Milk for the Ugly is a weird little thing, listed as a “motion book”. annie96 is typing plays out as a real-time chat. Both use the format to enhance the horror, but one has nothing else going for it.
Milk for the Ugly, is basically a picture book with animated pictures. For some reason there’s a degree of interactivity in that a few pictures let you move the animation back and forth, but there didn’t seem to be much point to that part.
I found it interesting how well the format of this worked. It’s not simply a movie, as you’re manually choosing to go to the next page, but you can’t flip pages whenever you feel like it either – once you’re on that page, you have to let the animation play out. In other words, you can’t just ignore what’s happening until it’s over, but you don’t have any control over it either. The best or worst of both worlds, horrorwise.
The story itself isn’t groundbreaking or anything, though wholly serviceable, but it really impressed me how well it worked combined with the format. The woman is drawn quite consistently but can range from terrifyingly hideous to pathetically feeble to simply an ordinary person, all based on how it’s presented, which goes well with the general themes of perception, and the animation really helps with that. The lack of control builds tension, but the fact the animations are very short and slow means it couldn’t rely on cheap jumpscares and had to design everything to hold up to close viewing, which I appreciated.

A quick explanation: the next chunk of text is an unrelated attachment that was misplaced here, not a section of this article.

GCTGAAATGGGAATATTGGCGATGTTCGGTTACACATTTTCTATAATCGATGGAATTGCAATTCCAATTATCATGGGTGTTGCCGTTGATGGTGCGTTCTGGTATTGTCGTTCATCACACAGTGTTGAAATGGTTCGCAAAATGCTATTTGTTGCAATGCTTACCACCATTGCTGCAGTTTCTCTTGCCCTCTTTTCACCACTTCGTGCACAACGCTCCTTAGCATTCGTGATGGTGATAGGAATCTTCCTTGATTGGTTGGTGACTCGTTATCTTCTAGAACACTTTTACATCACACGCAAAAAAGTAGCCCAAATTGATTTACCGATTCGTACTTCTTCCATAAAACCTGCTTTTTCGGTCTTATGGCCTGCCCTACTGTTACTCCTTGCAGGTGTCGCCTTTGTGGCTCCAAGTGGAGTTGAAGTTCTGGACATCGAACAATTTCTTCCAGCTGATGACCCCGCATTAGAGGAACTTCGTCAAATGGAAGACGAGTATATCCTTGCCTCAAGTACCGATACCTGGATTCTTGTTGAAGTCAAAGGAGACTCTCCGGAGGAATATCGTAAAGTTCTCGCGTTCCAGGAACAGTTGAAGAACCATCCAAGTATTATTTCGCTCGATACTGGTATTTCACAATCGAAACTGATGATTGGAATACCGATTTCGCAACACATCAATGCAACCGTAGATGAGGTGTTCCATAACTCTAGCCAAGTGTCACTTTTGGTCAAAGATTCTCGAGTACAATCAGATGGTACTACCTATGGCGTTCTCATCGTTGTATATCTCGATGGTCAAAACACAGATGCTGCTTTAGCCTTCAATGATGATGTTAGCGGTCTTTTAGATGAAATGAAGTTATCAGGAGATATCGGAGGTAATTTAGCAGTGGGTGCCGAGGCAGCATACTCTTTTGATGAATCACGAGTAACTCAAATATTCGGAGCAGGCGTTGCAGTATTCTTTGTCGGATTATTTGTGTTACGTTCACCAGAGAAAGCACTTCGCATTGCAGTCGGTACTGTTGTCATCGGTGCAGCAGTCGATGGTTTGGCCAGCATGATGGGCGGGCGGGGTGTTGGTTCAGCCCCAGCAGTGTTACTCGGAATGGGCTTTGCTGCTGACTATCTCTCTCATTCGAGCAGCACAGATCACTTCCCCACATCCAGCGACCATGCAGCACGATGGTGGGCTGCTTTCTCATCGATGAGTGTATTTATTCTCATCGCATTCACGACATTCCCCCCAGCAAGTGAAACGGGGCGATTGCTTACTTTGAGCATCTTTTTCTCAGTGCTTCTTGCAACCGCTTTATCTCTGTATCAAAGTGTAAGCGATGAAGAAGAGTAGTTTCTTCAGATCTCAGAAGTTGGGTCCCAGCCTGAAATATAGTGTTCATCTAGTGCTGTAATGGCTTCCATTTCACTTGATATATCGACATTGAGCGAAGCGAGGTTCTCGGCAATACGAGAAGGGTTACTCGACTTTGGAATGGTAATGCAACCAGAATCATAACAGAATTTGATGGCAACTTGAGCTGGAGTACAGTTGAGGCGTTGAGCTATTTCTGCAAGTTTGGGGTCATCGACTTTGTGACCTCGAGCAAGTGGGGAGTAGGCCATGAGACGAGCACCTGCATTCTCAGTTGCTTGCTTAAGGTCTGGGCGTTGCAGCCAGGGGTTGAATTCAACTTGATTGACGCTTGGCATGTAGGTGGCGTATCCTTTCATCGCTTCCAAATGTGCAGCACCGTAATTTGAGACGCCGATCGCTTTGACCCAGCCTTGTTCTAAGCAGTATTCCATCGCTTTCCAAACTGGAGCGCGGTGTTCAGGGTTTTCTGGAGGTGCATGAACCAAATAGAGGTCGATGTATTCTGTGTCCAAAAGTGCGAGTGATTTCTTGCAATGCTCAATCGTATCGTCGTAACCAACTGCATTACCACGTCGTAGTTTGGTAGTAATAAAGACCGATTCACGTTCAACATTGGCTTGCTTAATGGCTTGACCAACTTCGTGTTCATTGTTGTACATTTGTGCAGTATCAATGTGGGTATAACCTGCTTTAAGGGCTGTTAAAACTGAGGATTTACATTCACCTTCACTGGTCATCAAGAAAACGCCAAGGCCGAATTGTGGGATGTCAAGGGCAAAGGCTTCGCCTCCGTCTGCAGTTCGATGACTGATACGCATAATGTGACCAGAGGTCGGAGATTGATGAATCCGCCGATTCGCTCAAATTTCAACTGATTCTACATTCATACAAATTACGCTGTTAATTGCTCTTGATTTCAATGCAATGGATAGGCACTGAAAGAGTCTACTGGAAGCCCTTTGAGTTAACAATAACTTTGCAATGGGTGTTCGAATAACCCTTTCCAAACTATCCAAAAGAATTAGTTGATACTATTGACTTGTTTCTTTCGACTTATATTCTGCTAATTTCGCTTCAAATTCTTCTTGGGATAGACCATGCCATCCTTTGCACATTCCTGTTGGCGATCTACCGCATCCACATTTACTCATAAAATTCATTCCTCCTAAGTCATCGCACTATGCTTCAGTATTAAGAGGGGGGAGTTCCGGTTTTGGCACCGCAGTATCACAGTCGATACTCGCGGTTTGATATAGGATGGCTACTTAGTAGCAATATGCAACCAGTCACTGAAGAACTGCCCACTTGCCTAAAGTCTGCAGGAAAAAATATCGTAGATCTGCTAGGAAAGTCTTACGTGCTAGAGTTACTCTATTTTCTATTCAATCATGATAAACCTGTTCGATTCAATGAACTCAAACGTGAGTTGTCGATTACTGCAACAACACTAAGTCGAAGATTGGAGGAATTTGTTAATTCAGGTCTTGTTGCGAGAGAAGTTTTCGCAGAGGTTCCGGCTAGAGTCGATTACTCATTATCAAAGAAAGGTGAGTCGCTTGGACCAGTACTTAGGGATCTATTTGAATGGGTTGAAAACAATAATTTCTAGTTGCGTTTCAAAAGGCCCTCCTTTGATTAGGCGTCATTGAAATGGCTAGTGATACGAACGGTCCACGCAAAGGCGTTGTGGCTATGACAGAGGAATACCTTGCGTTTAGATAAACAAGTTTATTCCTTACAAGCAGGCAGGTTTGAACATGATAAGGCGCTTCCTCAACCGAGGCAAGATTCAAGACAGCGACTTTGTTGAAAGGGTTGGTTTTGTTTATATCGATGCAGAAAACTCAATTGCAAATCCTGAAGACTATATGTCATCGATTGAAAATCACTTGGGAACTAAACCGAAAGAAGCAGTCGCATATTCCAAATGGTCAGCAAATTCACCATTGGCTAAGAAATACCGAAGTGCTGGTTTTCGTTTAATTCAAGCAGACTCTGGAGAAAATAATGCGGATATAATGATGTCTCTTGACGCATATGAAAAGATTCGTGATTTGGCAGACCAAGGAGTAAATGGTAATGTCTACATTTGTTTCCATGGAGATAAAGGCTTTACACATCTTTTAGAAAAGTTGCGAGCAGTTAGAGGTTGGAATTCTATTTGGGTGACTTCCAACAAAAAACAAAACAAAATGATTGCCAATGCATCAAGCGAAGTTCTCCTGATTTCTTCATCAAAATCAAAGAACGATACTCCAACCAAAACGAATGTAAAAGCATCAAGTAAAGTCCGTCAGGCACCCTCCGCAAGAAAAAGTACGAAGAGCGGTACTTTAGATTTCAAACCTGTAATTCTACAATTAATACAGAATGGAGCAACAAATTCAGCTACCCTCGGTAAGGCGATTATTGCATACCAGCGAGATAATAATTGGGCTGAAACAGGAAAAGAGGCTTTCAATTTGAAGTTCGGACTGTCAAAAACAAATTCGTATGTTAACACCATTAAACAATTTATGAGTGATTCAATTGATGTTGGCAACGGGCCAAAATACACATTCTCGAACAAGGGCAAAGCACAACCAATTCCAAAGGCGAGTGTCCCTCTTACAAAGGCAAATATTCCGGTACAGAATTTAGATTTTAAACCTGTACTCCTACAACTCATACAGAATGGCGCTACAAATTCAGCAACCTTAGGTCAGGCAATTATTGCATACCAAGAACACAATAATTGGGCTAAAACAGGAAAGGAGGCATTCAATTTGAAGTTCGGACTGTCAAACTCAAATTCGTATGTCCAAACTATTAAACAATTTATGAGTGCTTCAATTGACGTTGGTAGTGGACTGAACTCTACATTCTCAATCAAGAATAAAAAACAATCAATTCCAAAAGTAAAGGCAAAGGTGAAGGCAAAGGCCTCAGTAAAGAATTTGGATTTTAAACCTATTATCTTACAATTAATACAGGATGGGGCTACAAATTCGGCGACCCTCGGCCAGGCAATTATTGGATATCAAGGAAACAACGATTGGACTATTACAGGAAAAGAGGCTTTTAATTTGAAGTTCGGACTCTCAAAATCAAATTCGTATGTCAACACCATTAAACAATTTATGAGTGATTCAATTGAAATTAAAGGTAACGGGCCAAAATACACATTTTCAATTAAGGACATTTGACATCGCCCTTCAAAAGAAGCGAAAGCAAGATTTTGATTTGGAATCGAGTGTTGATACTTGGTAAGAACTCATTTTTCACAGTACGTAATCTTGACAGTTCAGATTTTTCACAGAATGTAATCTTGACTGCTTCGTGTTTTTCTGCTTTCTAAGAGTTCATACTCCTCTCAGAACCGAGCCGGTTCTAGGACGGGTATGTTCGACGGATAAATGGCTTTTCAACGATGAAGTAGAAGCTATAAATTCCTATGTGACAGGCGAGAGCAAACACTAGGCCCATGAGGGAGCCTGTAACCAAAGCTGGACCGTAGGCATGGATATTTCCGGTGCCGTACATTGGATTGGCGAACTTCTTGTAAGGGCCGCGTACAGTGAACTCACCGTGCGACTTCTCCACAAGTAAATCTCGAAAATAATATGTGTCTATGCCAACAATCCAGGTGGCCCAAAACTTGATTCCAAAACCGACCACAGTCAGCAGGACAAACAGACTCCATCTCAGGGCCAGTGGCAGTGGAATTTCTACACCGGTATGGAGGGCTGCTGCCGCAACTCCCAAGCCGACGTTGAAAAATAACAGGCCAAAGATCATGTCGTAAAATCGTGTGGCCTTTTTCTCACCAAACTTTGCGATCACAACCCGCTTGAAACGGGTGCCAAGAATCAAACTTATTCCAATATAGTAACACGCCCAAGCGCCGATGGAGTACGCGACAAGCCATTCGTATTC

In contrast, annie96 is typing is nothing but its gimmick, and it’s not even a well-executed gimmick. This one similarly demands engagement while preventing real control, this time by letting you hit a button to get each new response but often giving you a waiting message that the other person is typing to delay the answer, but the story has nothing going for it beyond that. It makes little to no attempt to make this feel realistically – annie96 is typing… messages have no bearing on how long the thing she’s typing is or if it’s something she’s struggling to word or if there’s some reason she might start typing and then stop for a minute, just how tense a moment it is and how nerve-wracking it’d be for the waiting reader. Skip the gimmick for the regular transcript and we’re presented with a tedious pile of half-baked cliches, with the only halfway clever bit at the end being that (spoilerz!) the creature is the one typing at the end based on style, and really, the fact the typing style completely changes to make it obvious rather than the ambiguous horror of not knowing what’s real or not just underlines that this is a bunch of cheap tricks over a narrative that holds up to examination.